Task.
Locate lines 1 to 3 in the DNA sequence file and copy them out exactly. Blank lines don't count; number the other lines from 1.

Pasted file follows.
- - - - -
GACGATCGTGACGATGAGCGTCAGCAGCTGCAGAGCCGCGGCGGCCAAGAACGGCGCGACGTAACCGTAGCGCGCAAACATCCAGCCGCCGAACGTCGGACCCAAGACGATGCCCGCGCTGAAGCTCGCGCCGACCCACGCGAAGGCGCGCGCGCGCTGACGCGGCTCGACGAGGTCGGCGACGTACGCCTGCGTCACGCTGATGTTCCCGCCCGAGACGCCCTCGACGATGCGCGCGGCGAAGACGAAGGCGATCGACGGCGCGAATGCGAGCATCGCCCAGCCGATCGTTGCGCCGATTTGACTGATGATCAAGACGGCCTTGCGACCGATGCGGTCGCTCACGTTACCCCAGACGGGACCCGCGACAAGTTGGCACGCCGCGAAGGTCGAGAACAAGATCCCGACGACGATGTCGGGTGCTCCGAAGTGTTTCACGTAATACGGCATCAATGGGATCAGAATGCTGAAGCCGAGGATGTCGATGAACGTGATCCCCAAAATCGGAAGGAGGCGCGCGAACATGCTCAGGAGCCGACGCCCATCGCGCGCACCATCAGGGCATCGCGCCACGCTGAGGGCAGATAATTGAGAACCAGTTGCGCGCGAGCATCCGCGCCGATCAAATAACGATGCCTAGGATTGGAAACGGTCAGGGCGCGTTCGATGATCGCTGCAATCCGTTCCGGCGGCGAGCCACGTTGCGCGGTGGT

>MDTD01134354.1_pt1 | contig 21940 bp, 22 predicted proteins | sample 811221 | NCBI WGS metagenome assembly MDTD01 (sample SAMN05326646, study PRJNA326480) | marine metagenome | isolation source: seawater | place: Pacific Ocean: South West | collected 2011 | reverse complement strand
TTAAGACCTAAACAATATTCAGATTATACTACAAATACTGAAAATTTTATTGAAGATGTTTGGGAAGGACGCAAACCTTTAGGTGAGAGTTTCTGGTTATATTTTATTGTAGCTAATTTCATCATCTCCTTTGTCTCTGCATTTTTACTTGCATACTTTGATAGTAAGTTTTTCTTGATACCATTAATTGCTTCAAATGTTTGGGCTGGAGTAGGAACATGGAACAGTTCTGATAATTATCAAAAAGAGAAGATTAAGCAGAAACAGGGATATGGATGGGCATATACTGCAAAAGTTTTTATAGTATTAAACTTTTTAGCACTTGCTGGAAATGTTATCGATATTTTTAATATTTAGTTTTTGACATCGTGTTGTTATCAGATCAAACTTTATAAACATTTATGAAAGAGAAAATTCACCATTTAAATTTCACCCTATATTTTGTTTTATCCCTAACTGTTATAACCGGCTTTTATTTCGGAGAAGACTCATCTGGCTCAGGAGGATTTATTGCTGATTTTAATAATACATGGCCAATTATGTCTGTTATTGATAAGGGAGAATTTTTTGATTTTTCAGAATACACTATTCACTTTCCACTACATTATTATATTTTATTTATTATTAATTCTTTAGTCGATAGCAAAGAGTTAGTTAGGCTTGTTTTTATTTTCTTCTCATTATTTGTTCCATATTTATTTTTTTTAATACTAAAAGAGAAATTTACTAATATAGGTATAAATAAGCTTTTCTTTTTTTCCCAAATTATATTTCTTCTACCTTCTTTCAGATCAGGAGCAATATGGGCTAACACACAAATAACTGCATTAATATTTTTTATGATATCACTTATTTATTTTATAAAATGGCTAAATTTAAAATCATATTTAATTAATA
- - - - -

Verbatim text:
GACGATCGTGACGATGAGCGTCAGCAGCTGCAGAGCCGCGGCGGCCAAGAACGGCGCGACGTAACCGTAGCGCGCAAACATCCAGCCGCCGAACGTCGGACCCAAGACGATGCCCGCGCTGAAGCTCGCGCCGACCCACGCGAAGGCGCGCGCGCGCTGACGCGGCTCGACGAGGTCGGCGACGTACGCCTGCGTCACGCTGATGTTCCCGCCCGAGACGCCCTCGACGATGCGCGCGGCGAAGACGAAGGCGATCGACGGCGCGAATGCGAGCATCGCCCAGCCGATCGTTGCGCCGATTTGACTGATGATCAAGACGGCCTTGCGACCGATGCGGTCGCTCACGTTACCCCAGACGGGACCCGCGACAAGTTGGCACGCCGCGAAGGTCGAGAACAAGATCCCGACGACGATGTCGGGTGCTCCGAAGTGTTTCACGTAATACGGCATCAATGGGATCAGAATGCTGAAGCCGAGGATGTCGATGAACGTGATCCCCAAAATCGGAAGGAGGCGCGCGAACATGCTCAGGAGCCGACGCCCATCGCGCGCACCATCAGGGCATCGCGCCACGCTGAGGGCAGATAATTGAGAACCAGTTGCGCGCGAGCATCCGCGCCGATCAAATAACGATGCCTAGGATTGGAAACGGTCAGGGCGCGTTCGATGATCGCTGCAATCCGTTCCGGCGGCGAGCCACGTTGCGCGGTGGT

>MDTD01134354.1_pt1 | contig 21940 bp, 22 predicted proteins | sample 811221 | NCBI WGS metagenome assembly MDTD01 (sample SAMN05326646, study PRJNA326480) | marine metagenome | isolation source: seawater | place: Pacific Ocean: South West | collected 2011 | reverse complement strand
TTAAGACCTAAACAATATTCAGATTATACTACAAATACTGAAAATTTTATTGAAGATGTTTGGGAAGGACGCAAACCTTTAGGTGAGAGTTTCTGGTTATATTTTATTGTAGCTAATTTCATCATCTCCTTTGTCTCTGCATTTTTACTTGCATACTTTGATAGTAAGTTTTTCTTGATACCATTAATTGCTTCAAATGTTTGGGCTGGAGTAGGAACATGGAACAGTTCTGATAATTATCAAAAAGAGAAGATTAAGCAGAAACAGGGATATGGATGGGCATATACTGCAAAAGTTTTTATAGTATTAAACTTTTTAGCACTTGCTGGAAATGTTATCGATATTTTTAATATTTAGTTTTTGACATCGTGTTGTTATCAGATCAAACTTTATAAACATTTATGAAAGAGAAAATTCACCATTTAAATTTCACCCTATATTTTGTTTTATCCCTAACTGTTATAACCGGCTTTTATTTCGGAGAAGACTCATCTGGCTCAGGAGGATTTATTGCTGATTTTAATAATACATGGCCAATTATGTCTGTTATTGATAAGGGAGAATTTTTTGATTTTTCAGAATACACTATTCACTTTCCACTACATTATTATATTTTATTTATTATTAATTCTTTAGTCGATAGCAAAGAGTTAGTTAGGCTTGTTTTTATTTTCTTCTCATTATTTGTTCCATATTTATTTTTTTTAATACTAAAAGAGAAATTTACTAATATAGGTATAAATAAGCTTTTCTTTTTTTCCCAAATTATATTTCTTCTACCTTCTTTCAGATCAGGAGCAATATGGGCTAACACACAAATAACTGCATTAATATTTTTTATGATATCACTTATTTATTTTATAAAATGGCTAAATTTAAAATCATATTTAATTAATA